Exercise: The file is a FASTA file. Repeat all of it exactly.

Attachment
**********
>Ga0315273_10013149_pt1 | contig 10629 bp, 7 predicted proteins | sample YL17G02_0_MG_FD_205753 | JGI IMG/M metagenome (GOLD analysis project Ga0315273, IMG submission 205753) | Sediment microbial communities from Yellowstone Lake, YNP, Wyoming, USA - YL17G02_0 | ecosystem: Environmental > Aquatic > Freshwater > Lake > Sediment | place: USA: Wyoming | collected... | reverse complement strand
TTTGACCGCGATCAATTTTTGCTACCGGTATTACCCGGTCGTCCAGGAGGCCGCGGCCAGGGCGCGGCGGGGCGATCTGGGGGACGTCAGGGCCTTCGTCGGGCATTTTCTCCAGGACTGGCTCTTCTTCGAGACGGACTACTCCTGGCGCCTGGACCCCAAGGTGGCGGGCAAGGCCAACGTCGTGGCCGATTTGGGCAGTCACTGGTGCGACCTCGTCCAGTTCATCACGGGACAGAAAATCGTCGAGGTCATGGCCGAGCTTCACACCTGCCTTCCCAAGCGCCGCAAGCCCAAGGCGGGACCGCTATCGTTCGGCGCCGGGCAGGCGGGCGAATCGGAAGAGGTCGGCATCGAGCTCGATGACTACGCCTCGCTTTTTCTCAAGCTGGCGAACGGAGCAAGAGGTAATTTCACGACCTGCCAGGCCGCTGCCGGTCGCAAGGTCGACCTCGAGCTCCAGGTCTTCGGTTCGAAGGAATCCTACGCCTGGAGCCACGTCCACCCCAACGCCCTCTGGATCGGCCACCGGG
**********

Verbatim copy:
>Ga0315273_10013149_pt1 | contig 10629 bp, 7 predicted proteins | sample YL17G02_0_MG_FD_205753 | JGI IMG/M metagenome (GOLD analysis project Ga0315273, IMG submission 205753) | Sediment microbial communities from Yellowstone Lake, YNP, Wyoming, USA - YL17G02_0 | ecosystem: Environmental > Aquatic > Freshwater > Lake > Sediment | place: USA: Wyoming | collected... | reverse complement strand
TTTGACCGCGATCAATTTTTGCTACCGGTATTACCCGGTCGTCCAGGAGGCCGCGGCCAGGGCGCGGCGGGGCGATCTGGGGGACGTCAGGGCCTTCGTCGGGCATTTTCTCCAGGACTGGCTCTTCTTCGAGACGGACTACTCCTGGCGCCTGGACCCCAAGGTGGCGGGCAAGGCCAACGTCGTGGCCGATTTGGGCAGTCACTGGTGCGACCTCGTCCAGTTCATCACGGGACAGAAAATCGTCGAGGTCATGGCCGAGCTTCACACCTGCCTTCCCAAGCGCCGCAAGCCCAAGGCGGGACCGCTATCGTTCGGCGCCGGGCAGGCGGGCGAATCGGAAGAGGTCGGCATCGAGCTCGATGACTACGCCTCGCTTTTTCTCAAGCTGGCGAACGGAGCAAGAGGTAATTTCACGACCTGCCAGGCCGCTGCCGGTCGCAAGGTCGACCTCGAGCTCCAGGTCTTCGGTTCGAAGGAATCCTACGCCTGGAGCCACGTCCACCCCAACGCCCTCTGGATCGGCCACCGGG